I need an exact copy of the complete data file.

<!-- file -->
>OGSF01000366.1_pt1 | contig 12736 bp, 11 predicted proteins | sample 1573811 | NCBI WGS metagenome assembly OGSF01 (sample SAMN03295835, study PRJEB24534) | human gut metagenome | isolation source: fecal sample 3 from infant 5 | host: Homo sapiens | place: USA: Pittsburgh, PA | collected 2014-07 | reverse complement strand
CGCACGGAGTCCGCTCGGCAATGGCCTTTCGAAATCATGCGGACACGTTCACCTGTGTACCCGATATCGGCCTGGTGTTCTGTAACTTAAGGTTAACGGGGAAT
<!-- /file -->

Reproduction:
>OGSF01000366.1_pt1 | contig 12736 bp, 11 predicted proteins | sample 1573811 | NCBI WGS metagenome assembly OGSF01 (sample SAMN03295835, study PRJEB24534) | human gut metagenome | isolation source: fecal sample 3 from infant 5 | host: Homo sapiens | place: USA: Pittsburgh, PA | collected 2014-07 | reverse complement strand
CGCACGGAGTCCGCTCGGCAATGGCCTTTCGAAATCATGCGGACACGTTCACCTGTGTACCCGATATCGGCCTGGTGTTCTGTAACTTAAGGTTAACGGGGAAT